Maddie Corman in Accidentally Brave

Accidentally Brave is a one-woman show written by and starring Maddie Corman. The title is apt as the actress/playwright was hurled into a life-changing trauma she had not signed up for. Her courage and fortitude to face her new life script are evident throughout the production. She didn’t ask for a test of her bravery. It arrived, wholly unsolicited, but there she is, as brave as any person I’ve ever met.

From the get-go Corman announces that this is her story. Her husband, charged with dealing in child pornography, has his own story to reveal, as do her three children. She does not violate their right to share their own experiences if and when they choose to do so. Meanwhile, we get to watch this gem of an actress take us through the last few years since the day police arrived at her home in Westchester to seize her husband’s computer.

As she confesses at the beginning of the play, “I am not okay.” Just in case you were hoping for a neat and tidy conclusion.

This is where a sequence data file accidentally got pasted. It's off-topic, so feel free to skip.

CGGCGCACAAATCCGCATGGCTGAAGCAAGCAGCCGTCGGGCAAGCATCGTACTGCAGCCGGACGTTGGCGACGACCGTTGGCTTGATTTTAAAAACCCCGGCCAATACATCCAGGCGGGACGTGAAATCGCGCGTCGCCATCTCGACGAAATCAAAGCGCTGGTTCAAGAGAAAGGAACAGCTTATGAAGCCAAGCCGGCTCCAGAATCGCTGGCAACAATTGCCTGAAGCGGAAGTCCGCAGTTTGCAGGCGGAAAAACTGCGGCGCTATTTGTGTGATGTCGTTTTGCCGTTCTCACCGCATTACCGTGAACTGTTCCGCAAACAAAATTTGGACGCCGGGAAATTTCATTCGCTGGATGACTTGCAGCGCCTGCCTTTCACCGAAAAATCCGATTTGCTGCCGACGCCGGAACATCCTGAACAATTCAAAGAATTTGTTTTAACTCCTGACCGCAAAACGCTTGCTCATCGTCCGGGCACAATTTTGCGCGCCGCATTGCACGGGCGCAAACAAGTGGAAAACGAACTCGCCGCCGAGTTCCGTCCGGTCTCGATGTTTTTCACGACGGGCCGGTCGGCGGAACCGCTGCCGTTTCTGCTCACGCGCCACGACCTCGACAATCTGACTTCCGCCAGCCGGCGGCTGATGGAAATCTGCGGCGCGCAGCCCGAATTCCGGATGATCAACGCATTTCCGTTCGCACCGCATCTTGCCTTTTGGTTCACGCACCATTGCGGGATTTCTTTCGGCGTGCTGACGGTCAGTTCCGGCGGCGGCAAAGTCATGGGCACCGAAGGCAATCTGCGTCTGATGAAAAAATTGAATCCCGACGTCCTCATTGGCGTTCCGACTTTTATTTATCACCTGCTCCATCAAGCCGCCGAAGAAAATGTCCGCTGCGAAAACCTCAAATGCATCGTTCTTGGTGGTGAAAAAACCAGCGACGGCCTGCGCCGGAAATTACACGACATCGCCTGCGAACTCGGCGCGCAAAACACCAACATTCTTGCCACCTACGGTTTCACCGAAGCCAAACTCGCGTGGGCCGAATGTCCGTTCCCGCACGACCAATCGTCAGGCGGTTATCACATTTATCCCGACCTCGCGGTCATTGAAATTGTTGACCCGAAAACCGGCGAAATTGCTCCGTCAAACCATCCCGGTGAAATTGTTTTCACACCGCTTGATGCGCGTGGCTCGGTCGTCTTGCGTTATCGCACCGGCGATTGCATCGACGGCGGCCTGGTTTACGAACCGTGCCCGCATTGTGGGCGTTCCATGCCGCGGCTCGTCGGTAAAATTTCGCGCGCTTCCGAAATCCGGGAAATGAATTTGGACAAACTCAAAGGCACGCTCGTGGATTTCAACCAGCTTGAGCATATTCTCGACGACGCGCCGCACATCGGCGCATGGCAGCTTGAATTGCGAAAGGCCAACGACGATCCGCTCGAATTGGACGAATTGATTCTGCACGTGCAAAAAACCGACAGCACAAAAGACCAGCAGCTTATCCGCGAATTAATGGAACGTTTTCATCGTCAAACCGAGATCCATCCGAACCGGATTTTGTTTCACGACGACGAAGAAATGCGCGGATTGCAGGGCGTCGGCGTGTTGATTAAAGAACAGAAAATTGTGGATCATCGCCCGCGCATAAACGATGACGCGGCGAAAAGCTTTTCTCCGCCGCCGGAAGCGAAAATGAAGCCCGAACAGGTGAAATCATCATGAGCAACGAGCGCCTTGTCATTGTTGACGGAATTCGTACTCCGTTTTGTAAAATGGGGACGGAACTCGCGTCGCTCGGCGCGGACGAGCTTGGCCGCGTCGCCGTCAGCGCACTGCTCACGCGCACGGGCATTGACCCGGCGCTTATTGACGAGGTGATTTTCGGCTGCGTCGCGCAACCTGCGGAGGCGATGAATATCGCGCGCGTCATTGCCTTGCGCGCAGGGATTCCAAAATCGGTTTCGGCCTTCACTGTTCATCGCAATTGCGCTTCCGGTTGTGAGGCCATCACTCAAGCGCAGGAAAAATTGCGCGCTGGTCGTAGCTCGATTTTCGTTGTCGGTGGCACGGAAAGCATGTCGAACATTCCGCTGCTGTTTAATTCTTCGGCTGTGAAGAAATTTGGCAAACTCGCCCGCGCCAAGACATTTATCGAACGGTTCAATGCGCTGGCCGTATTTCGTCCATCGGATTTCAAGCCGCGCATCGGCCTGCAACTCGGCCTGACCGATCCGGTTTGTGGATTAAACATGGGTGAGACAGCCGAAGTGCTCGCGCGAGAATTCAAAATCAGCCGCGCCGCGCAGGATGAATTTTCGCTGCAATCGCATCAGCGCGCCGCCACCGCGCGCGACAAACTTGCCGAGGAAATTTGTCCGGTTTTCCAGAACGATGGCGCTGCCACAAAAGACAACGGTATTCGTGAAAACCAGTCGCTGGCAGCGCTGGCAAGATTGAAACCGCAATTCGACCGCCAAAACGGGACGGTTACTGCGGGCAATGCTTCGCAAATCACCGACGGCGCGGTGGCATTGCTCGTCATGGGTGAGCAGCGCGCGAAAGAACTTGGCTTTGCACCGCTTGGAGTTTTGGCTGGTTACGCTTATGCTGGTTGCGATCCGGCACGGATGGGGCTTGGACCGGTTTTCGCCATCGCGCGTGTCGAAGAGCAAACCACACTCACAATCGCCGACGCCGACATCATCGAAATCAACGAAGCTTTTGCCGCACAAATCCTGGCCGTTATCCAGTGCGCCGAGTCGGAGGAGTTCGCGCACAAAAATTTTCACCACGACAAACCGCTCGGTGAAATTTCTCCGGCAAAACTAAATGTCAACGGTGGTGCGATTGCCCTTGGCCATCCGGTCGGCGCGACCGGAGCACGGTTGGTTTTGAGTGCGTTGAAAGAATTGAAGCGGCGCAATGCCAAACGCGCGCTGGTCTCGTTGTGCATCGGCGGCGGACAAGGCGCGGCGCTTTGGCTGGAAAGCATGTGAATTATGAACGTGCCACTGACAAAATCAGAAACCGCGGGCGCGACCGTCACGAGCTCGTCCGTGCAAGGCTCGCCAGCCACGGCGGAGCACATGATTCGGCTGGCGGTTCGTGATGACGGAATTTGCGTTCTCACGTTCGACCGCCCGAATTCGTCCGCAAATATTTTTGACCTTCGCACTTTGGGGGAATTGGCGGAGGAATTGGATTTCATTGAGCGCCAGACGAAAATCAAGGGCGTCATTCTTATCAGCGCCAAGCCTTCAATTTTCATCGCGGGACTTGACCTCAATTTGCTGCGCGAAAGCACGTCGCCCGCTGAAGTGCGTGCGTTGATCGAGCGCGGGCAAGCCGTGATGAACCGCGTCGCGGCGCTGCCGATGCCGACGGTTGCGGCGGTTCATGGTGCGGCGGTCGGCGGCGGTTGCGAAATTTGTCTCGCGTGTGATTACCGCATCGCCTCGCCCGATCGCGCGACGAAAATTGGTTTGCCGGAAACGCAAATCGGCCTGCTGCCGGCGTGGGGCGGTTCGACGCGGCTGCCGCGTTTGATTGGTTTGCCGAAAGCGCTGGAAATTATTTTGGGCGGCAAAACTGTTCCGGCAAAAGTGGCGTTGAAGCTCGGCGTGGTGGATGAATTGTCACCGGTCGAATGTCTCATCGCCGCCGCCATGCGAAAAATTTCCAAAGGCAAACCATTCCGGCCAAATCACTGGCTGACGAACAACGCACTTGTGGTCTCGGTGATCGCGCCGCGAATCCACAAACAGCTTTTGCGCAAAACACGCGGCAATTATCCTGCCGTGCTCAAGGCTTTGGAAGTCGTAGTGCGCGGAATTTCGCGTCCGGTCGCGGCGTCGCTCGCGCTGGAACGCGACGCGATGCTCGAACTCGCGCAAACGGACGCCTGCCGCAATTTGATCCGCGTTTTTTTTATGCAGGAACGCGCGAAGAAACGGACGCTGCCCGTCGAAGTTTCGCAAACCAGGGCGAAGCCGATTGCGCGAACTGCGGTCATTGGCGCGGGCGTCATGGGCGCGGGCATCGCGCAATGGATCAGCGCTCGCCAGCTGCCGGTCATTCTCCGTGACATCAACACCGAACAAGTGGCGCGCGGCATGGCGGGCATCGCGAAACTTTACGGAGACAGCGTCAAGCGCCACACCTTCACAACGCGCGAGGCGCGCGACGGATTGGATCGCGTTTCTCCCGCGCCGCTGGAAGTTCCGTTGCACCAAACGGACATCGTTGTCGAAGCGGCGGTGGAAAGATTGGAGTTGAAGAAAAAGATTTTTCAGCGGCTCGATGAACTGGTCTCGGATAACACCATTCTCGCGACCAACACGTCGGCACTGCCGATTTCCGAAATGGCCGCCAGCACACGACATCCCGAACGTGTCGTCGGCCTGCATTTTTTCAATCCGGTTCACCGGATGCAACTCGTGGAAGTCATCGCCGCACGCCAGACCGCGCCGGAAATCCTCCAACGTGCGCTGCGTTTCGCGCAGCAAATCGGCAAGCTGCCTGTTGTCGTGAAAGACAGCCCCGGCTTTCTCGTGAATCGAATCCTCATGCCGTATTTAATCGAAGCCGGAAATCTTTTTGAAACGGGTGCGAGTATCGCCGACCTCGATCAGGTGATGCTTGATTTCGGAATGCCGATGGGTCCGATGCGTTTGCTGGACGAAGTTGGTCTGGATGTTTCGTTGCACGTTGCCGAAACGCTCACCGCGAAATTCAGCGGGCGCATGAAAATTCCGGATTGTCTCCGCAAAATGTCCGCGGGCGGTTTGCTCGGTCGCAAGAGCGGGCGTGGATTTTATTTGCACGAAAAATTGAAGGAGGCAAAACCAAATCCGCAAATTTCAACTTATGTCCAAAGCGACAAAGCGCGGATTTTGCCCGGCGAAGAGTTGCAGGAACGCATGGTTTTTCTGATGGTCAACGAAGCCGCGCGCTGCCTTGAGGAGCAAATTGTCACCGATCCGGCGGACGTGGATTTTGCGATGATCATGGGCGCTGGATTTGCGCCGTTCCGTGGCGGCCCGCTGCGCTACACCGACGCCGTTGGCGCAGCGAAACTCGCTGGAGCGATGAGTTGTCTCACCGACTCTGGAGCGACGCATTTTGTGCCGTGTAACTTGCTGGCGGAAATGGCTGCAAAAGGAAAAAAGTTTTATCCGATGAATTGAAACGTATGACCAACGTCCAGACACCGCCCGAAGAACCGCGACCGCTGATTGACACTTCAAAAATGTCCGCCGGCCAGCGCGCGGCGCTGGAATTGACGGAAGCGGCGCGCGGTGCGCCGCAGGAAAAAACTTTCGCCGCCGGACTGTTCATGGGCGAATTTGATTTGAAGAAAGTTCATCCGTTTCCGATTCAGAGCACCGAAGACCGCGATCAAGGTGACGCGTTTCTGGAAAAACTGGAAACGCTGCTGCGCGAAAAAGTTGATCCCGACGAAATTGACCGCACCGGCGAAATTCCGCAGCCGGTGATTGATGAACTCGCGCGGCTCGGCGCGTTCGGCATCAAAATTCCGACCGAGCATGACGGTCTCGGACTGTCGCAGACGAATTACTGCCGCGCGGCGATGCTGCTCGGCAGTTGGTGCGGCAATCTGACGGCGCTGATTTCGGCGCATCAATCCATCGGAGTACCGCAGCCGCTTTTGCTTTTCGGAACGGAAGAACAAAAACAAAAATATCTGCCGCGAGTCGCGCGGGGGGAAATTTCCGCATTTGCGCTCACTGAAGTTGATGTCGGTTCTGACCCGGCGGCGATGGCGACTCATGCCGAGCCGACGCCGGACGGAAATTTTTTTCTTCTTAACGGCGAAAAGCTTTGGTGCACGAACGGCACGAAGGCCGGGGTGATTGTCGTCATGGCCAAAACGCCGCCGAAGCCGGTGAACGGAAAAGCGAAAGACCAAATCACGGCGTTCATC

But, of course, she’s more than okay. The flow of the show is impeccable, directed by the brilliant Kristin Hanggi. Maddie takes us through the emotional turmoil of this discovery and the way everything immediately turned completely upside down. She’s candid, funny, wise and so, so brave. We travel with her to her husband’s rehab, her yoga classes, and to Stew Leonard’s where she may be buying her last pumpkins for a very long time.

What I most appreciated in this production is how generously it makes space for everyone’s humanity–her own rage, shame and horror– as well as her growing understanding and fractious relationship with her husband’s terribly flawed dependency.¬†Maddie openly admits how much 12-step recovery has been a saving grace for making her own life manageable (or not) one day at a time as well.

This is a play for anyone who has been deeply affected by someone else’s behavior and is willing to witness one woman’s path to acceptance and love.

Personally, as I’m about to go public with my memoir, I hope to emulate Maddie Corman’s self-assuredness that it’s okay to tell your story.

 

 

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